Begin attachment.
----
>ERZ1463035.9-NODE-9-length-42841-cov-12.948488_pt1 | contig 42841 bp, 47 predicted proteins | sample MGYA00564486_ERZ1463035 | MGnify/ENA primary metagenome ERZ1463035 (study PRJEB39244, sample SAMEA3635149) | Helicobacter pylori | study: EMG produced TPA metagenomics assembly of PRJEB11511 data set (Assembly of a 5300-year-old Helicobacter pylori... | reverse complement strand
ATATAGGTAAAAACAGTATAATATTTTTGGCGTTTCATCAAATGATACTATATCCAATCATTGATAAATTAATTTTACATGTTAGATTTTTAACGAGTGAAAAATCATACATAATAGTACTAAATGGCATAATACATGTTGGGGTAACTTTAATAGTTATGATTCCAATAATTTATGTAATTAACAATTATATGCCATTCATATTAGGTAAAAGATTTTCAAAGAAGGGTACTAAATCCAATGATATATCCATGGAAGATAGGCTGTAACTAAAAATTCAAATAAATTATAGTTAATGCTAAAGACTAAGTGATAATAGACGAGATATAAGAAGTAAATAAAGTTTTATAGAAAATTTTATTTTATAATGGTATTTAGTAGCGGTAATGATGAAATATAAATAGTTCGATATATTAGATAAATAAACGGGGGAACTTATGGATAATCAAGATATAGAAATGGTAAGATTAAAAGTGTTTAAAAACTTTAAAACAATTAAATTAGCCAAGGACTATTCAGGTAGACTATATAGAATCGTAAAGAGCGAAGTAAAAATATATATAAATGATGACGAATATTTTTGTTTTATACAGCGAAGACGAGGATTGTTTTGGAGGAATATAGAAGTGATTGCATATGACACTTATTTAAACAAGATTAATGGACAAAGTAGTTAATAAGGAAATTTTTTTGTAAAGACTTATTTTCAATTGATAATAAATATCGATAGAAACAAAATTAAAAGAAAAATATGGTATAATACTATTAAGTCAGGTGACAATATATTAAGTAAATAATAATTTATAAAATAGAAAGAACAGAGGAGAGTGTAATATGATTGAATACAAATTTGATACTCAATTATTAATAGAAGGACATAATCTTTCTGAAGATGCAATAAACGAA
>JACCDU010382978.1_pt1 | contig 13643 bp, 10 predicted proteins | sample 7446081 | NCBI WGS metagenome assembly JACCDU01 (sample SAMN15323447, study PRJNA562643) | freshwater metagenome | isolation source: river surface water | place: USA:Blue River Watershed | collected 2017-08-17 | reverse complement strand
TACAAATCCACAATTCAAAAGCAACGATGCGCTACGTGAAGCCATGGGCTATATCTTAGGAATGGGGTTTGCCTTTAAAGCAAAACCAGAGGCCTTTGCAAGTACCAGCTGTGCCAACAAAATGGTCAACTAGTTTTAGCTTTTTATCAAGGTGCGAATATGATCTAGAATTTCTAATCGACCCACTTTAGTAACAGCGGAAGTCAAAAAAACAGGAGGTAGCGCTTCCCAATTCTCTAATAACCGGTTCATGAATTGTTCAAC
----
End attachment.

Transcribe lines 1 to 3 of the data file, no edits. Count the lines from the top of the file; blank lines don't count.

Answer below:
>ERZ1463035.9-NODE-9-length-42841-cov-12.948488_pt1 | contig 42841 bp, 47 predicted proteins | sample MGYA00564486_ERZ1463035 | MGnify/ENA primary metagenome ERZ1463035 (study PRJEB39244, sample SAMEA3635149) | Helicobacter pylori | study: EMG produced TPA metagenomics assembly of PRJEB11511 data set (Assembly of a 5300-year-old Helicobacter pylori... | reverse complement strand
ATATAGGTAAAAACAGTATAATATTTTTGGCGTTTCATCAAATGATACTATATCCAATCATTGATAAATTAATTTTACATGTTAGATTTTTAACGAGTGAAAAATCATACATAATAGTACTAAATGGCATAATACATGTTGGGGTAACTTTAATAGTTATGATTCCAATAATTTATGTAATTAACAATTATATGCCATTCATATTAGGTAAAAGATTTTCAAAGAAGGGTACTAAATCCAATGATATATCCATGGAAGATAGGCTGTAACTAAAAATTCAAATAAATTATAGTTAATGCTAAAGACTAAGTGATAATAGACGAGATATAAGAAGTAAATAAAGTTTTATAGAAAATTTTATTTTATAATGGTATTTAGTAGCGGTAATGATGAAATATAAATAGTTCGATATATTAGATAAATAAACGGGGGAACTTATGGATAATCAAGATATAGAAATGGTAAGATTAAAAGTGTTTAAAAACTTTAAAACAATTAAATTAGCCAAGGACTATTCAGGTAGACTATATAGAATCGTAAAGAGCGAAGTAAAAATATATATAAATGATGACGAATATTTTTGTTTTATACAGCGAAGACGAGGATTGTTTTGGAGGAATATAGAAGTGATTGCATATGACACTTATTTAAACAAGATTAATGGACAAAGTAGTTAATAAGGAAATTTTTTTGTAAAGACTTATTTTCAATTGATAATAAATATCGATAGAAACAAAATTAAAAGAAAAATATGGTATAATACTATTAAGTCAGGTGACAATATATTAAGTAAATAATAATTTATAAAATAGAAAGAACAGAGGAGAGTGTAATATGATTGAATACAAATTTGATACTCAATTATTAATAGAAGGACATAATCTTTCTGAAGATGCAATAAACGAA
>JACCDU010382978.1_pt1 | contig 13643 bp, 10 predicted proteins | sample 7446081 | NCBI WGS metagenome assembly JACCDU01 (sample SAMN15323447, study PRJNA562643) | freshwater metagenome | isolation source: river surface water | place: USA:Blue River Watershed | collected 2017-08-17 | reverse complement strand